“One of the other most common surprise areas is the integration. Think about all the platforms and channels you operate on, or want to, such as Virgin Money, PayPal, and GoFundMe. Think about regular giving, and Gift Aid sign ups, and processing costs.
“The 360-view is something people have been talking about since the 1980s – but if you’re going to achieve that you need to look at all the places data comes in from and ensure they’re all supported, and that every business process is also supported – or people will still end up breaking out into spreadsheets.”

Implement it properly
Don’t expect it just to work after simply switching it on. Fundraising CRMs are among the most complex systems to implement because they hook into so many critical processes, says Azadi Sheridan from Productle. Investing in their design and testing then is critical for success, and you should plan to spend a large portion of time reviewing and ensuring the CRM performs well for you before going live.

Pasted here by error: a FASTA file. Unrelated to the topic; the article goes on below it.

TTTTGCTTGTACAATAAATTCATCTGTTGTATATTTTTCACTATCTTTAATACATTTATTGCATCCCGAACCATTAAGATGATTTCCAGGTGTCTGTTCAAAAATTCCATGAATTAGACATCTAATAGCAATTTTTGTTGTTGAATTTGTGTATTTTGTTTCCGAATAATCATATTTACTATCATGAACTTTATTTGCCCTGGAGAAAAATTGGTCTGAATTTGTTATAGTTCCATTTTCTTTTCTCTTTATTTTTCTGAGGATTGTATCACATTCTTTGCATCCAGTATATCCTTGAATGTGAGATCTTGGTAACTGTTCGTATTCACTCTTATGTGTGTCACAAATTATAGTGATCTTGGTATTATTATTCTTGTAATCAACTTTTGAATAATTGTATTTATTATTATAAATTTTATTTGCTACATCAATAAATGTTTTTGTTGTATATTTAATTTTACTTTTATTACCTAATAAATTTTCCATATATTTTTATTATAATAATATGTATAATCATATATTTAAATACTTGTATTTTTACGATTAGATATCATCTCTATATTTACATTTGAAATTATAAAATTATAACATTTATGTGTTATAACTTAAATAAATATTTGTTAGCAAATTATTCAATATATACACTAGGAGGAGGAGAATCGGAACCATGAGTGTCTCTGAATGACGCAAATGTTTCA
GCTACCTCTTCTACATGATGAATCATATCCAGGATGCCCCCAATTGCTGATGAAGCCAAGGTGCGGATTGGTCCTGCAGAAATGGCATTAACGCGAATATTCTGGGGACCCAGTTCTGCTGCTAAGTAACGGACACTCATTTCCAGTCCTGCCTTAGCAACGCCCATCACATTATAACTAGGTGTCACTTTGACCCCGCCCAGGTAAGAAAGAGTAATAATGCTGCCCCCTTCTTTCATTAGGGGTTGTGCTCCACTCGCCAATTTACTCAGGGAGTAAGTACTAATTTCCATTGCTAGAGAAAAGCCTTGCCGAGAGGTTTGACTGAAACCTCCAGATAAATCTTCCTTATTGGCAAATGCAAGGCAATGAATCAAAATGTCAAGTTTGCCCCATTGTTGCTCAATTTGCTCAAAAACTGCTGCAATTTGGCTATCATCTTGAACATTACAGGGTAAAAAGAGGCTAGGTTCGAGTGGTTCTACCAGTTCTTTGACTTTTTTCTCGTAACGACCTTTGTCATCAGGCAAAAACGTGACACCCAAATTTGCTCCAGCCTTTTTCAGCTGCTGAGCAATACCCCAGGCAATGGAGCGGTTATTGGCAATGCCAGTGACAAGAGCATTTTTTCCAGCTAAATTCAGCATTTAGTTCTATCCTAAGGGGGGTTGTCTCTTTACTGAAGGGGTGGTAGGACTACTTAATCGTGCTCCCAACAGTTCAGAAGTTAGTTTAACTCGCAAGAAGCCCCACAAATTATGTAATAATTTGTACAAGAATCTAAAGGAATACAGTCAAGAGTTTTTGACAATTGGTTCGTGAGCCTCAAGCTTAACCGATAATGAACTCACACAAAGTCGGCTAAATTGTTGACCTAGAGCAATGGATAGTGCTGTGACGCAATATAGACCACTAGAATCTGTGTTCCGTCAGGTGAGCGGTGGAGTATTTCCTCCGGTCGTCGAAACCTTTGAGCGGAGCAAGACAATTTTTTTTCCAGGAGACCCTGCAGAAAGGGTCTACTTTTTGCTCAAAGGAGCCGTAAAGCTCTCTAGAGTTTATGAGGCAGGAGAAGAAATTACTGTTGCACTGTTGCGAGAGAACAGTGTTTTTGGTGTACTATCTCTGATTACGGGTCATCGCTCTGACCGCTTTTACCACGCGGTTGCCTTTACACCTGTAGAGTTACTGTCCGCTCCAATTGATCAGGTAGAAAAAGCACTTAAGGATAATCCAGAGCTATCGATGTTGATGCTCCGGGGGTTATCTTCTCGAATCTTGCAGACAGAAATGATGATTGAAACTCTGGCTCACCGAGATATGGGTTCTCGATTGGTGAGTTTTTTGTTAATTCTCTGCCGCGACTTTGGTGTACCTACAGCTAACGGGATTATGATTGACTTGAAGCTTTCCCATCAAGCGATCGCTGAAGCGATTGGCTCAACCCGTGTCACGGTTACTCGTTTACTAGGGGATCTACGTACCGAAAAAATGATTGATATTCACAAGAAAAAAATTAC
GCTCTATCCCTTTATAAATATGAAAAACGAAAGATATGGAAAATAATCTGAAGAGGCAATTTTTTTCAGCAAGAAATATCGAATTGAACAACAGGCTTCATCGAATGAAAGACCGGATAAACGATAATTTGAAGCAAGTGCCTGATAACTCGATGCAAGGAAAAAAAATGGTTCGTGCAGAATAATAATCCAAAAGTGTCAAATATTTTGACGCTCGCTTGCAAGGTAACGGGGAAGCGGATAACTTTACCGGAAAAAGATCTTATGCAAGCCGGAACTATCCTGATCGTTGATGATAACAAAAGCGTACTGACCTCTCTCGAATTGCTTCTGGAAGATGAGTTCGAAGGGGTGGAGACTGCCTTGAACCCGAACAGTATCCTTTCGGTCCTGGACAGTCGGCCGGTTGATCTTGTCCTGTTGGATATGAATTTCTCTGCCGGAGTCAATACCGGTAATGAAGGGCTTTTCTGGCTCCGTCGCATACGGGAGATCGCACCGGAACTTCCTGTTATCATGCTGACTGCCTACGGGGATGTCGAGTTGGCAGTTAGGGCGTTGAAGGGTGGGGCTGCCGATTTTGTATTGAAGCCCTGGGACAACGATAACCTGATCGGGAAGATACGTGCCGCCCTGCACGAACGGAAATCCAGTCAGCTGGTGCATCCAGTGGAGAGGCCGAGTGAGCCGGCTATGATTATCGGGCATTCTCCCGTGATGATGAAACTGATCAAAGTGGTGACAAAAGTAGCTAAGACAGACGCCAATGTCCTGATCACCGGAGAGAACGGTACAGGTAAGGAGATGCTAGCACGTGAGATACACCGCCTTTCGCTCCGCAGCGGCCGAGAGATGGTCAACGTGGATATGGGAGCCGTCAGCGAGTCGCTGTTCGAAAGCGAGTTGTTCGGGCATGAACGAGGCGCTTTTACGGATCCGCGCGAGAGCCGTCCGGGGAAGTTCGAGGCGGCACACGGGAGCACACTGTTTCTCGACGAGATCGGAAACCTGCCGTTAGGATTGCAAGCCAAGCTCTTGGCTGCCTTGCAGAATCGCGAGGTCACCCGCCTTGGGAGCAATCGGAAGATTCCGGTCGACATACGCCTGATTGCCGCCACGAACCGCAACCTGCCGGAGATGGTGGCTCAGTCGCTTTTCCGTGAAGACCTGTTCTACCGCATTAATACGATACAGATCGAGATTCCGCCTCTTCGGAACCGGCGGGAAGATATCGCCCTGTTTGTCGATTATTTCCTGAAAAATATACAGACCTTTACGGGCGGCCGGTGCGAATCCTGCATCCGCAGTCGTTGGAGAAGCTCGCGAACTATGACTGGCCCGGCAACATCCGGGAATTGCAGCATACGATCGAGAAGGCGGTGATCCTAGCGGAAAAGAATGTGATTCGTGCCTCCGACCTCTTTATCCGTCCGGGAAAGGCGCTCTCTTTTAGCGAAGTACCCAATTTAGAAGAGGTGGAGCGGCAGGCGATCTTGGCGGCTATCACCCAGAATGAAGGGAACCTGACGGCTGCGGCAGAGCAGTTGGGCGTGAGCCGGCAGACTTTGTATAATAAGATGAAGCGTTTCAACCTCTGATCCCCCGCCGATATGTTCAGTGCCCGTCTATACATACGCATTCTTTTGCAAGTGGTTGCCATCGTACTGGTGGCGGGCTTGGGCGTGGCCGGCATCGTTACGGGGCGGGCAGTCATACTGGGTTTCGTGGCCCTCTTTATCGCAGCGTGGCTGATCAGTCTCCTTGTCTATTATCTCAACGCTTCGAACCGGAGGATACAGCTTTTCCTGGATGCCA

He adds:

“The CRM has to align with your business practices to perform well. Whoever runs the CRM project needs to be able to either define how they want the software to match their existing processes or be in a position to change their processes to align with the software. Too often this task is given to a junior “techie” staff member rather than someone who is able to say whether the system really improves how the charity runs. CRM implementation is also a team job requiring work to define needs and testing from experts from around the organisation.
“And, don’t forget to invest in data migration. Make sure your data is structured and as simple as possible, so you don’t pay for expensive programming to fix this. Ensure too that you know what you want to do with that data in the new CRM – so you don’t have to pay repeatedly to migrate it in different ways. That normally means paying for some expertise in the new CRM so that you’re sure you are making good decisions. Make sure too that you take the time to test it goes into the new system well.”

Maintain your system
Like everything, your CRM system needs to be maintained if you’re going to continue getting the best out of it into the future.
Sheridan says: